How Infrastructure Have Changed The Way We Live Our Lives

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Most of us take for granted the infrastructure put into place by the government and rarely do we notice subtle changes to how things work or how things are laid out. Some of the ways things have changed over the years include:

Road networks

Before the 1950s the road network in the UK was an intricate weave of small roads linking small towns to larger cities, so consequentially it could take an inordinate amount of time to reach a destination. However, the opening of a bypass on the 5th of December 1958 was to change the way we travel forever.

The Preston Bypass (part of what we now know as the M6) opened at the end of December 1958 and became the first section of motorway in the UK. The road had no speed limit and there was no hard shoulder or central crash barrier, just two fast lanes on both carriageways and lots of breakdowns due to the speeds the cars were now travelling at.

How Infrastructure Have Changed life

It’s only been just over 50 years since this section of motorway opened but the event is probably one of the most significant milestones in how the landscape of the UK has changed in recent times. In 1958 there were only 4.5 million cars in the UK  whereas today there are over 28 million and there’s over 50,000 miles more road now than there was just these five decades ago.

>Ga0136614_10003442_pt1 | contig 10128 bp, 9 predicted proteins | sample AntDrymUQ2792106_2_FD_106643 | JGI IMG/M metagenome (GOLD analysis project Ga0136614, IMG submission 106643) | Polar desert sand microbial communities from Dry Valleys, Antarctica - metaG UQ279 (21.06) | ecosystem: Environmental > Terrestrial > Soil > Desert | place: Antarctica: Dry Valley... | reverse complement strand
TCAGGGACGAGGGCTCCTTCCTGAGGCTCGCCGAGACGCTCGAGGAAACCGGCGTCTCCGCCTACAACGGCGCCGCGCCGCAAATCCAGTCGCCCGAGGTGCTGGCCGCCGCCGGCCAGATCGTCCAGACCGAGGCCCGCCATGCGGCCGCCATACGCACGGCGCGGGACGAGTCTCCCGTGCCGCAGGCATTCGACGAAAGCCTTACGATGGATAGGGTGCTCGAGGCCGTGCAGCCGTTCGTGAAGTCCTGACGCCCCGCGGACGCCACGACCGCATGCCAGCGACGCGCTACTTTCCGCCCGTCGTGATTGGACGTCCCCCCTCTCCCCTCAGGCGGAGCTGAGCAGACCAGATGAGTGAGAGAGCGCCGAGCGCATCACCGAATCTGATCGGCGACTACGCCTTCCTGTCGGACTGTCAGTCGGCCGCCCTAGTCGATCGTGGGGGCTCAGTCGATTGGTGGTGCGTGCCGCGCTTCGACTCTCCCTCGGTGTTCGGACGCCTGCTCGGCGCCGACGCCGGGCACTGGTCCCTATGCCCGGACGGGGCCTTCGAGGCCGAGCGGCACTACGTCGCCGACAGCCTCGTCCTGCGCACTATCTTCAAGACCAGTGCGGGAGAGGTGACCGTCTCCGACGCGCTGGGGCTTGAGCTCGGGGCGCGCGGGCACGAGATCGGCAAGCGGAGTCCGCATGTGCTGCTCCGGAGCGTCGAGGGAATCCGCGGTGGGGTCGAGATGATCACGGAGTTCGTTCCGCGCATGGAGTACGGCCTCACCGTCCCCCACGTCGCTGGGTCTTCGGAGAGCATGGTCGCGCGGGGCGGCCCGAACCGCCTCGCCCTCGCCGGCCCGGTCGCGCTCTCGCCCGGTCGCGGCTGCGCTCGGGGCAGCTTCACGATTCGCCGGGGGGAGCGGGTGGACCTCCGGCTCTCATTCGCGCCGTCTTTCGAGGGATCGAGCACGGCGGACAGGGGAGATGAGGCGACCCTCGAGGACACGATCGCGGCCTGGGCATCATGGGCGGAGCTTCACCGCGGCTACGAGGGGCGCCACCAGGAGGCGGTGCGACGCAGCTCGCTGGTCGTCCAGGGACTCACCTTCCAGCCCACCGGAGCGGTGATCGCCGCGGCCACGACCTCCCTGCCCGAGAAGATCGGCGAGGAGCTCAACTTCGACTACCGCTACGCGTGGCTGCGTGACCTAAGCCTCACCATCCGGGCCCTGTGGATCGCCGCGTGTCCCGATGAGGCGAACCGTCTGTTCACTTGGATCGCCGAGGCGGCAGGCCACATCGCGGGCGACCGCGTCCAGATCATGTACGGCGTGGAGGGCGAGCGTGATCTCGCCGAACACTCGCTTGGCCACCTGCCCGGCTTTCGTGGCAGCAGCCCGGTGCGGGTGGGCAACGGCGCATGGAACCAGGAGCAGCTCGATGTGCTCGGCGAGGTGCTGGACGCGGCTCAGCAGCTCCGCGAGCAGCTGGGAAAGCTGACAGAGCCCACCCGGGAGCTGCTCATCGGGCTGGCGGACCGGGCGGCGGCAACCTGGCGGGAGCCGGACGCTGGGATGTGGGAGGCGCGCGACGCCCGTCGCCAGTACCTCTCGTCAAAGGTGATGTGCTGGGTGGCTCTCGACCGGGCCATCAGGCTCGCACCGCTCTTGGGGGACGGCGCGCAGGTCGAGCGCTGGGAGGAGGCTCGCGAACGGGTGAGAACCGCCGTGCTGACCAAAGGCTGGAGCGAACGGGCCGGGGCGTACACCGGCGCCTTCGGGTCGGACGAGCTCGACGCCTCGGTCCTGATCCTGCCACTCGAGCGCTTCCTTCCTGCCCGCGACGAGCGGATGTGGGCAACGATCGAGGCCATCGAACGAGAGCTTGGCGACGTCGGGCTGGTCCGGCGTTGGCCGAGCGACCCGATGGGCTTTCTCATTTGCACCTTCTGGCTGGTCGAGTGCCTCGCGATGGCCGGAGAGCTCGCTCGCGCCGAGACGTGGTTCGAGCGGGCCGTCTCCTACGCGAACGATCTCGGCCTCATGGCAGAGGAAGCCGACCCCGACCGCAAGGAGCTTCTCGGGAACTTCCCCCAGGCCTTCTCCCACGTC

After the Preston bypass opened the changes to Britain’s road came think and fast. What is now known as a section of the M1 opened in 1959 and in 1965 the 70mph speed limit was introduced. The M25 was completed in 1986 and the first toll motorway opened in 2003.

Lighting and power

Street lighting origins go back to Ancient Greek and Roman times when oil lanterns would line the street in well-to-do settlements, but it was in the industrial revolution that changed the way lighting would help us through the dark winter days and nights.

Gas was the first option favoured by governments with large scale implementation of gas lamps happening in London in the early 1800s. However in 1879 Joseph Swan developed an incandescent lamp which became an immediate success. The electrification of streets and homes started to become widespread in large cities and by 1929 twenty per cent of homes were connected to the National Grid
The spread of street lighting grew, with national standards being set out in 1927, and the sodium lamp being developed by Philips in 1933. Because of this and further changes in the way street lighting was being developed the Ministry of Transport published a report which laid out the standards to which all local authorities had to comply with. These regulations included the mounting height of street lamps their spacing, overhang and distribution of light. By 1954 over 45,000 miles of road network was lit.

Both these changes in our network infrastructure couldn’t have happened without one critical development – electricity. It’s something we take for granted, but the thousands of miles of cabling under our roads and in our homes helps us live the lives we have become accustomed to.

Image is licensed under CC Attribution
George Davidson
About the Author:

The article about UK infrastructure changes was written by George Davidson on behalf of REPL International.

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